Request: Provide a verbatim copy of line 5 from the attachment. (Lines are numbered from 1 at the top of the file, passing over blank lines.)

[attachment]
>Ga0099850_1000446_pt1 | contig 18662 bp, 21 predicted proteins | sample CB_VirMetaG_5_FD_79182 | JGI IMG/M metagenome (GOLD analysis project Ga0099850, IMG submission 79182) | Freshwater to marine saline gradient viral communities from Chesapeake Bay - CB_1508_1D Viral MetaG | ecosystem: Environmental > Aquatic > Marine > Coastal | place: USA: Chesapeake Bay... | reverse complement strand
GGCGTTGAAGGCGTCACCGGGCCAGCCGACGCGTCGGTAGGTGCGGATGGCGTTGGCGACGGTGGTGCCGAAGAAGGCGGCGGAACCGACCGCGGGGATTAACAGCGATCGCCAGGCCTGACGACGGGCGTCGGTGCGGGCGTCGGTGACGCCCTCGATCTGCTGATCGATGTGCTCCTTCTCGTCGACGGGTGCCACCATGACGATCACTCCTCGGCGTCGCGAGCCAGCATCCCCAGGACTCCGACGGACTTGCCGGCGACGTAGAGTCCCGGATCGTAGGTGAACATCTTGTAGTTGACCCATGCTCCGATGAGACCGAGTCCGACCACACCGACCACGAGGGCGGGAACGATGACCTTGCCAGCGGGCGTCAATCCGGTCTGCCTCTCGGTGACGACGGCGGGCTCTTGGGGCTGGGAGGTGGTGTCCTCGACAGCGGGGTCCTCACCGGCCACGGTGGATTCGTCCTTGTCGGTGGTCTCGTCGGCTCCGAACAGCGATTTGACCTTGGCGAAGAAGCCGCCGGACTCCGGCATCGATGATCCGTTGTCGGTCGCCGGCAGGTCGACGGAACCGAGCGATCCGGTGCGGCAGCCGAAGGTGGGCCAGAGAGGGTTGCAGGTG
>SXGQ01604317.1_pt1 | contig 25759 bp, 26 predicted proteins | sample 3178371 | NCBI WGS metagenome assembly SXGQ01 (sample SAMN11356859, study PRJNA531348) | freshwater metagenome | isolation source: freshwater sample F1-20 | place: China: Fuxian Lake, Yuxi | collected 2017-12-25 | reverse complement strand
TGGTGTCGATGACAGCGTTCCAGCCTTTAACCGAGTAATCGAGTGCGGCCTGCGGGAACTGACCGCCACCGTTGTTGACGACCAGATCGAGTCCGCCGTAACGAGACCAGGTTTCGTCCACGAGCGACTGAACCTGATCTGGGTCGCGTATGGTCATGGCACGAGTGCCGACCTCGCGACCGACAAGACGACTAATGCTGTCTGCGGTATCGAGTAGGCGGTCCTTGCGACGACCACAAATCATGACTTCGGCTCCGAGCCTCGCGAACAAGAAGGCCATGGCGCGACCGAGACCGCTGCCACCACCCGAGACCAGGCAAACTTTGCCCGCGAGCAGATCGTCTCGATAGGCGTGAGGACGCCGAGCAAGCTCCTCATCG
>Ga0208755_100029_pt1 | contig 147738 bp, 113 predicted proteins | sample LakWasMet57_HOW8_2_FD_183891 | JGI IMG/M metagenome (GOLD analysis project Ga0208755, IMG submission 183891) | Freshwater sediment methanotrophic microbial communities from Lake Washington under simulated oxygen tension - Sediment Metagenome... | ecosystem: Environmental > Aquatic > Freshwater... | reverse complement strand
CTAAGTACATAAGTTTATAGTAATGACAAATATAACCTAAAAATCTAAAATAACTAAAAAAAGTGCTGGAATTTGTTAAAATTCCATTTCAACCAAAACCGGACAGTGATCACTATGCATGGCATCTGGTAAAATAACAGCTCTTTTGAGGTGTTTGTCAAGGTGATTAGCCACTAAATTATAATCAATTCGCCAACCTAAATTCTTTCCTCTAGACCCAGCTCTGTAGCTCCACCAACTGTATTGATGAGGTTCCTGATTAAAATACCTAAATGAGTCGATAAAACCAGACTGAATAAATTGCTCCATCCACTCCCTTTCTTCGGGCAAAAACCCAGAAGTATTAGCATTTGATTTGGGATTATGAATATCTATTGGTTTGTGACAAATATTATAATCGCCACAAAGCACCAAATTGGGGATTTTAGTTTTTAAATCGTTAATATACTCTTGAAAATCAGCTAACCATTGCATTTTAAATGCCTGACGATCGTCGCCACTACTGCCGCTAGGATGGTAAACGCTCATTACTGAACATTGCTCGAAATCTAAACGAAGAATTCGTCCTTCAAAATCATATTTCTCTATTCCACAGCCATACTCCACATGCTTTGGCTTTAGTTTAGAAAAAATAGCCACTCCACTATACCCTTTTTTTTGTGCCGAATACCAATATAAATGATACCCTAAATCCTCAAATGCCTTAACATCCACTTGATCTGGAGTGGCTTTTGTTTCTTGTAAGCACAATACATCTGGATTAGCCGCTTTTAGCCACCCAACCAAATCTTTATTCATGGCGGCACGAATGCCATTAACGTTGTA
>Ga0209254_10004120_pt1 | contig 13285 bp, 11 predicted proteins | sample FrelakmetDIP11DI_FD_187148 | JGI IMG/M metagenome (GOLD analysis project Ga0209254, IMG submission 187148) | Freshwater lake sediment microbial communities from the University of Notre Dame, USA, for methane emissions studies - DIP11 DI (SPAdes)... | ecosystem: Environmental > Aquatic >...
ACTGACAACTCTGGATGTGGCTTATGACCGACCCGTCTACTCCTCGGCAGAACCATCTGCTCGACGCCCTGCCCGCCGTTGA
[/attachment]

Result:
>Ga0208755_100029_pt1 | contig 147738 bp, 113 predicted proteins | sample LakWasMet57_HOW8_2_FD_183891 | JGI IMG/M metagenome (GOLD analysis project Ga0208755, IMG submission 183891) | Freshwater sediment methanotrophic microbial communities from Lake Washington under simulated oxygen tension - Sediment Metagenome... | ecosystem: Environmental > Aquatic > Freshwater... | reverse complement strand